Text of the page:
2. Identifying the risk of a software release in the early stages of software delivery

The risk of a software release is mitigated when it is detected early in the delivery cycle, starting from the build process. However, risk assessment of releases requires a manual review of a large number of logs and metrics produced in the build, test, deploy, and production stages. This can be a manually intensive process and extremely time-consuming. You can use intelligent tools to traverse logs in each stage of software delivery to assess the risk of the software and highlight whether or not you should proceed with your pipeline or rollback. 

3. Enforcing governance and compliance in the delivery pipeline

Application security does not only mean securing the application code-wise or monitoring its risks. It includes issues related to compliance and policies. There are new policies formed to comply with growing regulatory requirements for limiting breaches of application security. For e.g. policy to have no port other than 443 should be exposed or application service can be deployed only from the approved registry, or application cannot be deployed in certain regions. Apart from numerosity, the policy definition changes, say from one region to another, like, GDPR rules.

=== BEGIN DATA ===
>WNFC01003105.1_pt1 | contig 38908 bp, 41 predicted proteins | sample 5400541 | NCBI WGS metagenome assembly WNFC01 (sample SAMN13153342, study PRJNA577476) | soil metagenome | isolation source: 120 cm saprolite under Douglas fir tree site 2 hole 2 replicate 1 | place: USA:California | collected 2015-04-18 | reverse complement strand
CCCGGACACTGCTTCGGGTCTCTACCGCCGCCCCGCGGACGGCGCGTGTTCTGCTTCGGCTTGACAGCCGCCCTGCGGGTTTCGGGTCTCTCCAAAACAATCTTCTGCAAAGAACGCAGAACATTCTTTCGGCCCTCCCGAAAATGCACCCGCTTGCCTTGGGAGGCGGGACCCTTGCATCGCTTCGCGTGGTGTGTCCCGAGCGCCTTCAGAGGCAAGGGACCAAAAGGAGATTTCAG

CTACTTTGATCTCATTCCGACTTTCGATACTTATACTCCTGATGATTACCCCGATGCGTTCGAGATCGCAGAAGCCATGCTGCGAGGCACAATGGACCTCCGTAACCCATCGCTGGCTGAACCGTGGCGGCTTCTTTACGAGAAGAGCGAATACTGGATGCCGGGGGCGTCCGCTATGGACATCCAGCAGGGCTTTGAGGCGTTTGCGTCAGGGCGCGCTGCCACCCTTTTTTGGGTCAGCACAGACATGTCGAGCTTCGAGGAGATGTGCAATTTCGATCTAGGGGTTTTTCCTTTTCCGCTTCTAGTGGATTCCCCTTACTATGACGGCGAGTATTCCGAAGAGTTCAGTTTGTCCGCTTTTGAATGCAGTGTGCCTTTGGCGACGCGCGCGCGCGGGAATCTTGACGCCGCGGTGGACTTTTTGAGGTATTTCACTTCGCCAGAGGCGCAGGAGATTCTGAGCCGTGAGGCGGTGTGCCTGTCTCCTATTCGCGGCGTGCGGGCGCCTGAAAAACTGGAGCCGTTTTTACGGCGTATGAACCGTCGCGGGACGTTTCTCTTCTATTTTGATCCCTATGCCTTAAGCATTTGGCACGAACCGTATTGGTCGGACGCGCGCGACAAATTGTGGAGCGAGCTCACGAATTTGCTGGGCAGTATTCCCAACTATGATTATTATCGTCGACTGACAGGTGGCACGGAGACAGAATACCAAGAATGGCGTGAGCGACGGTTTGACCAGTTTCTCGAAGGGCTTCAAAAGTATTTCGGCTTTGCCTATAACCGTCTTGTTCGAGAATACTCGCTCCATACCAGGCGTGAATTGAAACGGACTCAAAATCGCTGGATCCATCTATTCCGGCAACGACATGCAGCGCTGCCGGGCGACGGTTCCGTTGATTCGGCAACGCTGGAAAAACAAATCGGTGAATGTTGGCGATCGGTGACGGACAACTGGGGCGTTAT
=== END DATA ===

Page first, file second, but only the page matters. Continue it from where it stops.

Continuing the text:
And security and compliance managers should define policies in time to improve compliance, security enforcement, and developer efficiency. They need a tool to protect the application and software delivery process at every stage. An example of a policy can be an application that cannot be considered for deployment if the testing is not completed. You can integrate open source Spinnaker with Open Policy Agent (OPA) to define security policies and rules in your SDLC process and enforce them in the pipelines. Consequently, you can ensure your DevOps process complies with organization governance and rules while shipping your code, upgrades, and application to production.


Older security models present a major constraint to continuous delivery as the later security is inserted into the process the longer it takes to expose and resolve any security exceptions or cease your speed of release process. Thus, it is highly essential to shift security left of a DevOps pipeline to avoid service disruption, security breaches, cyberattacks, and non-adherence to compliance with privacy regulations. To conclude we recommend that organizations who have achieved a fair amount of maturity in DevOps implementation, should now consider DevSecOps to improve their security posture.